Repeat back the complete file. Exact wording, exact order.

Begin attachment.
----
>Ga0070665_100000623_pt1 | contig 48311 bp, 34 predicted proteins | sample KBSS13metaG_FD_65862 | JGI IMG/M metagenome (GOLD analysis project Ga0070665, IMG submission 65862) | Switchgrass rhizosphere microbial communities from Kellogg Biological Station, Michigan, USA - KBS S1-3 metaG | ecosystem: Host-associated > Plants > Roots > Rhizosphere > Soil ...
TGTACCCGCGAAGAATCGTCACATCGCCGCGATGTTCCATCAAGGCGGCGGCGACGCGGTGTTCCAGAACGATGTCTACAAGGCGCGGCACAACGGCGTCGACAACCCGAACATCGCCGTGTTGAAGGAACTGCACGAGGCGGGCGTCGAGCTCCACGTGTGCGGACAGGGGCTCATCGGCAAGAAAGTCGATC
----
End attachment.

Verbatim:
>Ga0070665_100000623_pt1 | contig 48311 bp, 34 predicted proteins | sample KBSS13metaG_FD_65862 | JGI IMG/M metagenome (GOLD analysis project Ga0070665, IMG submission 65862) | Switchgrass rhizosphere microbial communities from Kellogg Biological Station, Michigan, USA - KBS S1-3 metaG | ecosystem: Host-associated > Plants > Roots > Rhizosphere > Soil ...
TGTACCCGCGAAGAATCGTCACATCGCCGCGATGTTCCATCAAGGCGGCGGCGACGCGGTGTTCCAGAACGATGTCTACAAGGCGCGGCACAACGGCGTCGACAACCCGAACATCGCCGTGTTGAAGGAACTGCACGAGGCGGGCGTCGAGCTCCACGTGTGCGGACAGGGGCTCATCGGCAAGAAAGTCGATC